Although not ideologically driven, the Sicilian mafia is a secretive organization whose "families" nurture violence. Moreover, after the breakup of the French Connection, in the context of Sicily's becoming a crossroads of global narcotics trafficking, this violence turned terroristic, with a rising toll of assassinations and increasing resort to bombings directed against the state. The massacres of the Palermo Prefect Carlo Alberto dalla Chiesa in 1982, and the heroic prosecutors Giovanni Falcone and Paolo Borsellino in 1992, provoked waves of especially intense reaction-high points in a multi-faceted lotto contro la mafia-"struggle against the mafia." Having observed, first hand, the emergence of Palermo since 1982 as an internationally recognized center of experiments in civility and legality, we are encouraged to sketch a few elements of that struggle which might be helpful in thinking about the encounter with terrorist organizations that lies ahead.
One is the value of attending to the police and juridical aspects of the struggle in order to support ethical and intelligent prosecutors and reasonably evaluate their requests for broader investigative powers. Prosecutions in Sicily have depended upon several innovations, most of which derive from a national law of 1982 defining active membership in the mafia as itself a crime. Measures to legitimate the testimony of cooperating witnesses if corroborated by other evidence, and to provide these "pentiti" with a witness protection program, have also been central, as have stiffer sentencing practices after 1992. With these instruments, investigators and prosecutors have "turned" witnesses, followed money trails, located fugitives, and mapped the contours of the organization.
Many Italians have questioned the new laws, fearing that their misuse could threaten civil liberties. Controversy also surrounds the 1980s decision to try mafiosi in a specially constructed courthouse in a mass trial. Yet the antimafia prosecutors (a number of whom have been assassinated) for the most part enjoy wide public support and are, in turn, highly sensitive to organized attempts to delegitimate their efforts. (This had also been true of the prosecutors of ultra-left and ultra-right political terrorism in Italy in the 1970s.)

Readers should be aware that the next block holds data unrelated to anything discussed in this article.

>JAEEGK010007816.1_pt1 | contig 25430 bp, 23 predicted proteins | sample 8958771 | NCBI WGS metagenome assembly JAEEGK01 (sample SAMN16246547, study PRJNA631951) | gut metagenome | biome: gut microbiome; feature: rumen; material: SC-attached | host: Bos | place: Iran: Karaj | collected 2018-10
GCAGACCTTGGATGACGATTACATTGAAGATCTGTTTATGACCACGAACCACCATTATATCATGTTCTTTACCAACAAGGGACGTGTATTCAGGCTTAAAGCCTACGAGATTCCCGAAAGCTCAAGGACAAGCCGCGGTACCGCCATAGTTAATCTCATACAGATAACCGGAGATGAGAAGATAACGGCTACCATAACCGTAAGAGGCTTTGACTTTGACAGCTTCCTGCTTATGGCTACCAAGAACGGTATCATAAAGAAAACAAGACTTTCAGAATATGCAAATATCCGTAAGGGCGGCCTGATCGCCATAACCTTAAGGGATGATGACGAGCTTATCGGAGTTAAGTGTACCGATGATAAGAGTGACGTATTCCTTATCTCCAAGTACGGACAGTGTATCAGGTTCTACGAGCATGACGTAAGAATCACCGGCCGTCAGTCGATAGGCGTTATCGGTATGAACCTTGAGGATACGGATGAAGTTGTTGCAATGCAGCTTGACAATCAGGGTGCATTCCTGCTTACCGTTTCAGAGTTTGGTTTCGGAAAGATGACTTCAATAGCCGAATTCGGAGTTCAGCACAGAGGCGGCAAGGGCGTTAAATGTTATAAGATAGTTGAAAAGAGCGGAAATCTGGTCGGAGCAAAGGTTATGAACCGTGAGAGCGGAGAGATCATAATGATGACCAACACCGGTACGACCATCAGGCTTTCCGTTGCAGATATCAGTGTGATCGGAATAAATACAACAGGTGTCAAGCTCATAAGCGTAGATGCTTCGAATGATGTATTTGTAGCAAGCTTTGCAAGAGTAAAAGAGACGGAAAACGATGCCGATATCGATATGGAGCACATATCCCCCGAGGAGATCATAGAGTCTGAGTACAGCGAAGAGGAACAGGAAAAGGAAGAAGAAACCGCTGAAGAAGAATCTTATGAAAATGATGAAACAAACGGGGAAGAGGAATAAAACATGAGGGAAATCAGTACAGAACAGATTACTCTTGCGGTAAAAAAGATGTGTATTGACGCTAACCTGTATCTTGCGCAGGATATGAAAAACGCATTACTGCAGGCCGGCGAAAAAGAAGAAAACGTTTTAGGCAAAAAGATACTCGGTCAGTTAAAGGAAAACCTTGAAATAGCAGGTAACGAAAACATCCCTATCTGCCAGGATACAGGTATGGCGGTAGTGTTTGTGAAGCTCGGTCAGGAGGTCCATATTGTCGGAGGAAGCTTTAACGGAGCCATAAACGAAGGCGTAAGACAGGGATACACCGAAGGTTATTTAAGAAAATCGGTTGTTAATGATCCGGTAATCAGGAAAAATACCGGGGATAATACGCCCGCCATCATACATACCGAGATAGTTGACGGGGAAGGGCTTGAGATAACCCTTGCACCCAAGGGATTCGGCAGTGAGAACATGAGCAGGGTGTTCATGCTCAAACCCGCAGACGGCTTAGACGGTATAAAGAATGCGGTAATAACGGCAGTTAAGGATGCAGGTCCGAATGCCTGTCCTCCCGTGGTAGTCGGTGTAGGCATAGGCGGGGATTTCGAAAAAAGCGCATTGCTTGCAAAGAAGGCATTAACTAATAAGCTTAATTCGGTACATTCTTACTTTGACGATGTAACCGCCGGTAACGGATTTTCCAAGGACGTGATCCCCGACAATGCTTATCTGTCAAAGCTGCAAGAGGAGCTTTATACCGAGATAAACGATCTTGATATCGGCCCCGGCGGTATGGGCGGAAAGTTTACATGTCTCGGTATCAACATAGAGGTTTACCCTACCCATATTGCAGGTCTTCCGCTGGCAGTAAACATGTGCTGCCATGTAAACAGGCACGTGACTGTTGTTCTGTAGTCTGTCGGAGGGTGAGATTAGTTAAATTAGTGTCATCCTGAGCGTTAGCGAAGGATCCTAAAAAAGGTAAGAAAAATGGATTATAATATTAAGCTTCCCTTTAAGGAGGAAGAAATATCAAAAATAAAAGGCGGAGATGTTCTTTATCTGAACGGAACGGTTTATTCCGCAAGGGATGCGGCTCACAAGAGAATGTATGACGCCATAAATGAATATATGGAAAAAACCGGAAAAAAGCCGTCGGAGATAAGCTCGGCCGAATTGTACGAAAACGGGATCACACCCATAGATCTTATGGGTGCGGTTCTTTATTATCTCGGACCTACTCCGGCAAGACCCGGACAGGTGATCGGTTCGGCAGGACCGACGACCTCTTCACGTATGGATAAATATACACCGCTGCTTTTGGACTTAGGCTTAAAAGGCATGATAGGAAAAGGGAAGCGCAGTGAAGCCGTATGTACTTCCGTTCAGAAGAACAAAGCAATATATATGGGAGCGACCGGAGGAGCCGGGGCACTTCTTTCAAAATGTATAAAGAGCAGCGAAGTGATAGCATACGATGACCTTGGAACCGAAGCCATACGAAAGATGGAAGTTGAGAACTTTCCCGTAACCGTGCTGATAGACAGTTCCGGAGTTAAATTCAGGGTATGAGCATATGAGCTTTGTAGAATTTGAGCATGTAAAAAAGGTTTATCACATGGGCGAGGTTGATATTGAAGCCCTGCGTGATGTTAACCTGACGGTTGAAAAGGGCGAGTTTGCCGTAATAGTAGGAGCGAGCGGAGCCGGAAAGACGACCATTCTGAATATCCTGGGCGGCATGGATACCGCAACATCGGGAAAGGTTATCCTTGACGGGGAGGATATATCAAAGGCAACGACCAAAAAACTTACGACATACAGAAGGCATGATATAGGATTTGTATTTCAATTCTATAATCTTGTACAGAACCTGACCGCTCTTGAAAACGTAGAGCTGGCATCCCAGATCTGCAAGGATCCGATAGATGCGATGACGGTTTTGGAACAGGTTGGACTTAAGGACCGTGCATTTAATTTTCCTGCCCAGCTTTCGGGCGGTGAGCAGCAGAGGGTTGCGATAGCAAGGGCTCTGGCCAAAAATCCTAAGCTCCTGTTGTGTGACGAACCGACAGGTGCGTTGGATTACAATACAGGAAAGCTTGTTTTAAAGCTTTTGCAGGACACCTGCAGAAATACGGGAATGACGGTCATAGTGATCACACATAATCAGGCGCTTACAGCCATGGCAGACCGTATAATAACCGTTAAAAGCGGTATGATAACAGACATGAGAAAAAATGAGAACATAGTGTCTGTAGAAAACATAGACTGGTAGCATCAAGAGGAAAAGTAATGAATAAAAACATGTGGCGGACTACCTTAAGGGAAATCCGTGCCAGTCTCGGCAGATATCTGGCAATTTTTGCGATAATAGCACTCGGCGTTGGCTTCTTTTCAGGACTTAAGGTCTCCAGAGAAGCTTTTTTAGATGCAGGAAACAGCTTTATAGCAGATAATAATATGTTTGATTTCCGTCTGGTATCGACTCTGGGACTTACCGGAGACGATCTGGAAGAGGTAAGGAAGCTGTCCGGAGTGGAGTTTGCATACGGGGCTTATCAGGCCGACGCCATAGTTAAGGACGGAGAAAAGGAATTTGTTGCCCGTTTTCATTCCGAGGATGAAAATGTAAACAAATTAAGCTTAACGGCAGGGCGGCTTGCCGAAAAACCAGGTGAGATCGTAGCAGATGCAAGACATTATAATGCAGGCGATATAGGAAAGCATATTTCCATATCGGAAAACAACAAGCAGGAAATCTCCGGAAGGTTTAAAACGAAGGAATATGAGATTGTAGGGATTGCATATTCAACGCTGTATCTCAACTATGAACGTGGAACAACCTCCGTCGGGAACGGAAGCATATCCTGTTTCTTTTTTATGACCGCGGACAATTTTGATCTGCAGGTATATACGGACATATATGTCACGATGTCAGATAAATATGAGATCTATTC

A Palermo-centered citizens' social movement-the movimento antimafia-- has sustained the police-judicial suppression of the mafia since 1982. Catalyzed into mass demonstrations and vigils by the episodes of terror, this movement persists at a less dramatic level through on-going volunteer work and consciousness raising. For example, activists dedicate time and energy to antimafia projects in the public schools, and to everyday attempts to further an antimafia consciousness in their workplaces, professions, churches, and unions. What is worth appreciating about this movement is that the women and men who participate in it share both location and history with the mafia. Committed to the antimafia struggle, they are also loyal to their Sicilian identity, and in some cases burdened by a past of ambiguous social relations with mafia members. The resulting moral anguish has been the more troubling because, in the wider world, "Sicilians" are so often treated as a stigmatized category. It matters that this wider world has paid attention, that the northern Italian and European media have acknowledged and respected the various strands of antimafia commitment in Sicily.
Citizens' movements against violence will emerge-have already emerged-- in many Muslim countries and in Muslim immigrant and exile communities around the world. These movements are not only essential to the struggle against Al Qaeda and related organizations. Recognizing them and crediting them can help to contradict stereotypic representations of Muslims as extremists in Western popular discourse and, in turn, ease the burden that Muslim anti-terrorists bear.
Significantly, the antimafia struggle in Sicily challenged the Italian state for having harbored, aided and comforted, the mafia. …